I was listening to sports radio on the short trip home from daycare earlier last week and the hosts were talking about something that caught my attention. It seems that Seth Davis, a Sports Illustrated writer and CBS college basketball analyst, has been tweeting out his mother’s website.
There’s nothing wrong or unusual with that… unless your mom is suggesting you buy her snake oil products because she beat cancer. And that’s what Elaine Gibson (Seth Davis’ mother) is doing on her Renewed Living, Inc website.
I have seen hundreds of similar websites since I started following MLM companies. I’ve seen them for Youngevity and MonaVie doesn’t cure cancer. Also the inventor said in court that such claims are “… unsubstantiated and, quite frankly, bogus.”
For some reason that is unknown to me, these types of website fly under the radar of the media. I can only guess they assume that no one falls for the snake oil and people like Elaine Gibson are dismissed as the nuts they are.
However, if someone famous gives the snake oil website a platform, it can get media attention. This is exactly what has happened with Seth Davis promoting his mother’s website. In February, DeadSpin wrote,
Seth Davis Promotes His Mom’s Hoax Cancer Cures. It is a tremendous read.
You should read it. Like now. Don’t worry, I’ll still be here.
Done. Good. Now we can continue.
(Side note: It was great to see a bigger media story take on Joseph Mercola and his quackery, which the FDA has repeated warned him about. Yet people still seem to think he’s reputable for some silly reason.)
The DeadSpin article reveals Seth Davis Tweeting that his mother had chemotherapy, which is something that seems to be missing from Elaine Gibson’s website. Perhaps selling alternative cancer therapy cures doesn’t work well when you are taking traditional cancer medicine?
The DeadSpin article missed on one VERY big and critical detail.
I could sense the multi-level marketing (MLM) from the first page. I directly went to the products to see what she’s selling. She was selling showerheads, a “no suds” laundry system, clean drinking water, clean air, and infrared sauna, and clean energy.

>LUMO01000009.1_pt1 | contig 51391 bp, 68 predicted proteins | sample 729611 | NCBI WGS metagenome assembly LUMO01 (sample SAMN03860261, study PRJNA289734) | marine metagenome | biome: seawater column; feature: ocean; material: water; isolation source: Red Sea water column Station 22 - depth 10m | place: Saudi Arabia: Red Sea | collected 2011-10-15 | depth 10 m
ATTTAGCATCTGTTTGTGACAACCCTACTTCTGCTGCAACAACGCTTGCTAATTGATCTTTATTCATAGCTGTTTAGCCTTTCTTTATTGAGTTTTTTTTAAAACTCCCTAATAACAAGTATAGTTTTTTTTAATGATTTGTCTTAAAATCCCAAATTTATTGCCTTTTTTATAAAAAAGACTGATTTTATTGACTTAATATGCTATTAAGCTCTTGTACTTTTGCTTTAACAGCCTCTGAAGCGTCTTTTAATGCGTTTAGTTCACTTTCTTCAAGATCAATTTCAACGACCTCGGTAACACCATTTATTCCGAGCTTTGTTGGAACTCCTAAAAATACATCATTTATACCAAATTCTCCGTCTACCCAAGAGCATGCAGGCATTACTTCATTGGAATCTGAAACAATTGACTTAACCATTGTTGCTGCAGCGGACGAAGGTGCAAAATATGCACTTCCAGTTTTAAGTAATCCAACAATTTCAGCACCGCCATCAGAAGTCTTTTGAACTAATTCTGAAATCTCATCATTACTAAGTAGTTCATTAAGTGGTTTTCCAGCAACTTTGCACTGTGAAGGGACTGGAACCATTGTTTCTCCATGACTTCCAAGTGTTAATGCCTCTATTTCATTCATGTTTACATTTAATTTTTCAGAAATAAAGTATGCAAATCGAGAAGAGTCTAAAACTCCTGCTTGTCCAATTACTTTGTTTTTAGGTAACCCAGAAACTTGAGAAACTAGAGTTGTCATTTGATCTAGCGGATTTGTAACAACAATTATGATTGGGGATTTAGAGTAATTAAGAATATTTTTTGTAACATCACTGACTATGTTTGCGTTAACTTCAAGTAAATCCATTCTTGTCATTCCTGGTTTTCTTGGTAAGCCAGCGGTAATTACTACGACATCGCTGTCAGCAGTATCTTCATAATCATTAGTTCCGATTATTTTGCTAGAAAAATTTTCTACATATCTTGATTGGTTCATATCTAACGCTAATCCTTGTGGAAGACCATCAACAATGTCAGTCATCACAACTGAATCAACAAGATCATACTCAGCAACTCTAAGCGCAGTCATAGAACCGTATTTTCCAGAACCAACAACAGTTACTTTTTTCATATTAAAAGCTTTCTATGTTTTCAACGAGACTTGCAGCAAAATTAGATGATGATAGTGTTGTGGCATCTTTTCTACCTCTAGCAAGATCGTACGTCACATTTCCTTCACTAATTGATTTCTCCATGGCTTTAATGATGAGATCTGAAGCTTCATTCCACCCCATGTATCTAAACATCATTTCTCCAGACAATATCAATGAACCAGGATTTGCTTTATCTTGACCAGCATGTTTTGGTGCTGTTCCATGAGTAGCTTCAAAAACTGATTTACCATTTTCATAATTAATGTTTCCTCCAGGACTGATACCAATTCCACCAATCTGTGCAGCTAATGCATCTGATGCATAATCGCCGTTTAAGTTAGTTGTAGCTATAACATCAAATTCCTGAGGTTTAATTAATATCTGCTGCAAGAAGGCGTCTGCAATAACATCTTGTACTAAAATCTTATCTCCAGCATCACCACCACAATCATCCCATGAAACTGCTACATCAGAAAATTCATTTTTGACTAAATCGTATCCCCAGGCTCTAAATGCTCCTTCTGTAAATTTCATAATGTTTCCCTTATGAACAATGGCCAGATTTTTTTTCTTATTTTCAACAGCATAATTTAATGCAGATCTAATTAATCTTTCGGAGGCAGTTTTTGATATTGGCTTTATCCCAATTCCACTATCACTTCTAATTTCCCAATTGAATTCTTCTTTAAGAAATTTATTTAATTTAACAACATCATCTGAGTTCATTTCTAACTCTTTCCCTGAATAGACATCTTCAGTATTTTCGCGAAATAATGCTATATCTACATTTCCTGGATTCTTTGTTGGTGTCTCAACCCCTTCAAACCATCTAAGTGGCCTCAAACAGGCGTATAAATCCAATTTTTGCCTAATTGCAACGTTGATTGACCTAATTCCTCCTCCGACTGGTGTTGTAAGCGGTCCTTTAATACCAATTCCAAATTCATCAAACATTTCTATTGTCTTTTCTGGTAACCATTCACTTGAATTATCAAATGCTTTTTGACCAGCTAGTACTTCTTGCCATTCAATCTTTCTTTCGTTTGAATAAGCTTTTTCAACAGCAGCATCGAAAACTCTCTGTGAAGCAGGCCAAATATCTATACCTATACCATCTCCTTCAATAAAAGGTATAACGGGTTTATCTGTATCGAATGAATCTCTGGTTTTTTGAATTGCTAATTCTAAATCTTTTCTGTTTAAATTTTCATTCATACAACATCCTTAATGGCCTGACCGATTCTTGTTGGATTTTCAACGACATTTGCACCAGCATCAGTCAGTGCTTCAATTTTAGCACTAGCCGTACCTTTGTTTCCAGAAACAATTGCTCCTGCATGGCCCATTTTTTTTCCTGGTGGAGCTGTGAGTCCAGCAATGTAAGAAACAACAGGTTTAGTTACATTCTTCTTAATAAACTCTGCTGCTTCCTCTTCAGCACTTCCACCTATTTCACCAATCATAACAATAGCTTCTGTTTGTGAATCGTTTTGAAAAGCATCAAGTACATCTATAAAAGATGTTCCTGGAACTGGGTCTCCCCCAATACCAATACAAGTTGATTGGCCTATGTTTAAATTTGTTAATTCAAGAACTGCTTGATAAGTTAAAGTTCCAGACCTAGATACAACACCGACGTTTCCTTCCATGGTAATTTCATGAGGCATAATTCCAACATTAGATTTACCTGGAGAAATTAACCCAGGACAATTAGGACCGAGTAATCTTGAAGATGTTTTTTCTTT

I love cleanliness. I’m not against any of that stuff (though I don’t know enough about infrared saunas).
I haven’t figured out the mystery behind the showerheads (who makes them), but many of the products are all from Vollara an MLM company:
- “No Suds” Laundry System – This is Vollara’s LaundryPure system.
- Clean Drinking Water – This is Vollara’s LivingWater system.
- Clean Air – This is Vollara’s FreshAir line of products.
- InfraRed Spa – This isn’t come from Vollara, but comes from a company called Clearlight, which according to a Ripoff Report article appears to be a scam on its own.
- Clean Energy – This is Vollara’s SteadyPower product.
The SteadyPower is the most interesting to me. It clearly has nothing to do with beating cancer. You can’t even reasonably stretch that to be true. The sales pitch for it Elaine Gibson’s site makes no sense either. The device is supposed to reduce electrical line noise that causes “snow” on televisions. The snow on televisions came from antenna reception and digital signals eliminated that years ago. It has nothing to do with electric line noise. Also the hum from fluorescent lights do not come from line noise as her site claims.
Other benefits on the SteadyPower is that it “Installs* easily with immediate benefits” and is “maintenance free”. The “*” there means that “SteadyPower must be installed by a licensed qualified electrical contractor only.” As my wife said, “Our solar panels install easily as I eat this sandwich.” Things are easy when you pay someone else to do the hard work.
It also protects against surges and spikes, which is great, but I didn’t need to spend $600 for my surge protectors (which are also “maintenance free”). And most of my products don’t need them. The pitch is that your electronics will live longer. My mother has VCRs from the early 1990s that are still fine. I have radios from the 1970s that work fine today. My mother still has a television in her bedroom that I remember buying with my father in 1984.
The life of any electrical product I have ever owned was never shortened by electrical noise. There was a mechanical failure with a dryer. Or a computer became obsolete (or had some other physical failure such as a drop). SteadyPower’s marketing itself is an interesting scam aside from Elaine Gibson’s beating cancer story.
The obvious question here is: Isn’t it an amazing coincidence that Vollara’s very different products somehow hold the key to beating cancer? There’s some anti-cancer magic in the logo that no one else’s products have? Is that really something that a sane person believes?
Or maybe there’s something more obvious going on. Perhaps it was indicated by Elaine Gibson’s Facebook post/share here:
“We are excited about our Vollara regional meeting here in the Washington, DC / Virginia area June 25 & 26. Come and learn how to share the technology & grow your business. Want to put $$$$ in the bank? Great fellowship and JOE URSO will be jopining us on Saturday. Let’s rock together!!!!”
The Vollara products are insanely expensive. Elaine Gibson wants to sell you LivingWater purifier at $2200. This is how they promise people “$$$$.”
Elaine Gibson isn’t just a salesperson for Vollara. She’s also created some questionable nutrition guides that she sells. For example, she sells a “SuperFoods” guide that says, “In this kitchen-ready guide, you’ll learn what Superfoods are, why you need them how to add Superfoods to your diet, plus, how not to be fooled by imitation Superfoods.”